A pro-Romney TV ad shows President Obama saying, “we tried our plan and it worked.” That twists his words way out of context. He was referring to his proposal to cut the deficit using both tax increases and spending cuts, like President Clinton. Obama wasn’t talking about past job creation efforts, as the ad would have viewers believe.
Restore Our Future, a super PAC founded by former Mitt Romney campaign staffers, went up with its new ad on Aug. 12. The ad, titled “Another Month,” is about Obama’s record on job creation. It starts by flashing headlines about the unemployment rate rising in July to 8.3 percent and asks, “If you had President Obama’s record, what would you do?”
It then features three video clips of Obama purportedly talking about his efforts to create jobs. But one of the clips is taken out of context — which isn’t the first time the president’s words have been twisted and used against him in a TV ad.
The latest ad says that Obama’s words — “we tried our plan and it worked” — “deny reality.”
It’s true that the president uttered those words in a July 23 speech in Oakland, Calif. But what did the president mean by “our plan”? He was talking about his proposed deficit-reduction plan, not his past economic plan, and about the general Democratic approach to taxes — as exemplified by Clinton’s 1993 tax hikes.
It is clear from that July 23 speech — and several others just like it — that the president was contrasting the tax proposals offered this campaign season by himself and his Republican rival. In his speech, Obama claims Romney will “gut” federal investments to “things like education and research” to “give more tax breaks to millionaires,” while the president will “cut out government spending that’s not working,” and raise taxes on those who earn more than $250,000.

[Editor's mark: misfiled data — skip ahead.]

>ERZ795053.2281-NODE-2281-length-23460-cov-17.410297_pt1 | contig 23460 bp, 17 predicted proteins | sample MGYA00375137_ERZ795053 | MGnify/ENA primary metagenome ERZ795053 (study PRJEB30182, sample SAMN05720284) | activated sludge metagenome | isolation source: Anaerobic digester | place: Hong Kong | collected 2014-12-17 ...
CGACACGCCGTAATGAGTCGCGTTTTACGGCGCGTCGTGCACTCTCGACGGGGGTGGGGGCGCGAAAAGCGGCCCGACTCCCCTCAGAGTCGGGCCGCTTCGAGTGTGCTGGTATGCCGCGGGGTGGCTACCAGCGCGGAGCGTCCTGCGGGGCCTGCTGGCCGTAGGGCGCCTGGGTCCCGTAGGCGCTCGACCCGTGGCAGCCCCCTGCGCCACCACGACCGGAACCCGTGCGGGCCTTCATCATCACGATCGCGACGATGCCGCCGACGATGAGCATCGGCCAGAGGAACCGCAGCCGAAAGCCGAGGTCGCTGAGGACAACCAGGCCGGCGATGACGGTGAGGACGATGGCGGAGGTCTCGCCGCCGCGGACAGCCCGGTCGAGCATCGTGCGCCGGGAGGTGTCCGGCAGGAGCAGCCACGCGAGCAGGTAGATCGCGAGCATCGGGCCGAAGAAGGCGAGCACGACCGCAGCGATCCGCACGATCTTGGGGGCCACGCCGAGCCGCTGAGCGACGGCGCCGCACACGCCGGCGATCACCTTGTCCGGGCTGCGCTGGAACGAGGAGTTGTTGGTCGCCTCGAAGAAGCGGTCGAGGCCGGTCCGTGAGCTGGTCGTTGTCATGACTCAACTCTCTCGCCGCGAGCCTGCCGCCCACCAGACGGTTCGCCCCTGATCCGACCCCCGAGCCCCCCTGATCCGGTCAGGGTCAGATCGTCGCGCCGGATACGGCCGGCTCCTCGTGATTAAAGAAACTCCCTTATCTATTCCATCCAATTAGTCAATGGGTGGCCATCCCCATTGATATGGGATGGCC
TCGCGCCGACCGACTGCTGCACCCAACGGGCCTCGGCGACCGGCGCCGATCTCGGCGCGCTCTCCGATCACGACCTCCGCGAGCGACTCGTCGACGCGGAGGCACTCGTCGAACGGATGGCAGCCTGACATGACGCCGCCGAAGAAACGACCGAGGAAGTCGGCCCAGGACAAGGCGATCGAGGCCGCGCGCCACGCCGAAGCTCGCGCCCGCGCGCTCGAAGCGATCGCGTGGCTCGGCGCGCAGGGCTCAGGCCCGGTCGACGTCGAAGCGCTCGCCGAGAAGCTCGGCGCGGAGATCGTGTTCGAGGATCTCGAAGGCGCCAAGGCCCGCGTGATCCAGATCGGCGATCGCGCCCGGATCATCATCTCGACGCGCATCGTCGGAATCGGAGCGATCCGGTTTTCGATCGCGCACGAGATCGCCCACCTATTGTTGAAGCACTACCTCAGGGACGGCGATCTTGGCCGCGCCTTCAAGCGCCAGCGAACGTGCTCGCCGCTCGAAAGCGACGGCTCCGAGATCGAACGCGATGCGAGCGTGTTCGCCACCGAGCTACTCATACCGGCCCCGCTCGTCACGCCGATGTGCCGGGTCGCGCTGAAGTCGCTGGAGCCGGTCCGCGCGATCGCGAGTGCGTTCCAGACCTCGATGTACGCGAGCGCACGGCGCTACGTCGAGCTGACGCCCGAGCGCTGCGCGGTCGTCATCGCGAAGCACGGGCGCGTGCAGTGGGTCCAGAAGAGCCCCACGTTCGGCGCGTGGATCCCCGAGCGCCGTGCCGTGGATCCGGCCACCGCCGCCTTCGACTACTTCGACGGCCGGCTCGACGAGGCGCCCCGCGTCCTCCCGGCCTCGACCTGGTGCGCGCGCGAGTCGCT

The president says he wants to return the tax rates to what they were under Clinton.
Obama, July 23: I’m running because I believe you can’t reduce the deficit — which is a serious problem, we’ve got to deal with it — but we can’t reduce it without asking folks like me who have been incredibly blessed to give up the tax cuts that we’ve been getting for a decade. (Applause.) I’ll cut out government spending that’s not working, that we can’t afford, but I’m also going to ask anybody making over $250,000 a year to go back to the tax rates they were paying under Bill Clinton, back when our economy created 23 million new jobs — (applause) — the biggest budget surplus in history and everybody did well.
Just like we’ve tried their plan, we tried our plan — and it worked. That’s the difference. (Applause.) That’s the choice in this election. That’s why I’m running for a second term.
This is one of the president’s favorite talking points at campaign events. Obama frequently uses Clinton as an example of why his tax plan can work (which is certainly debatable, but that issue is not raised in this TV ad).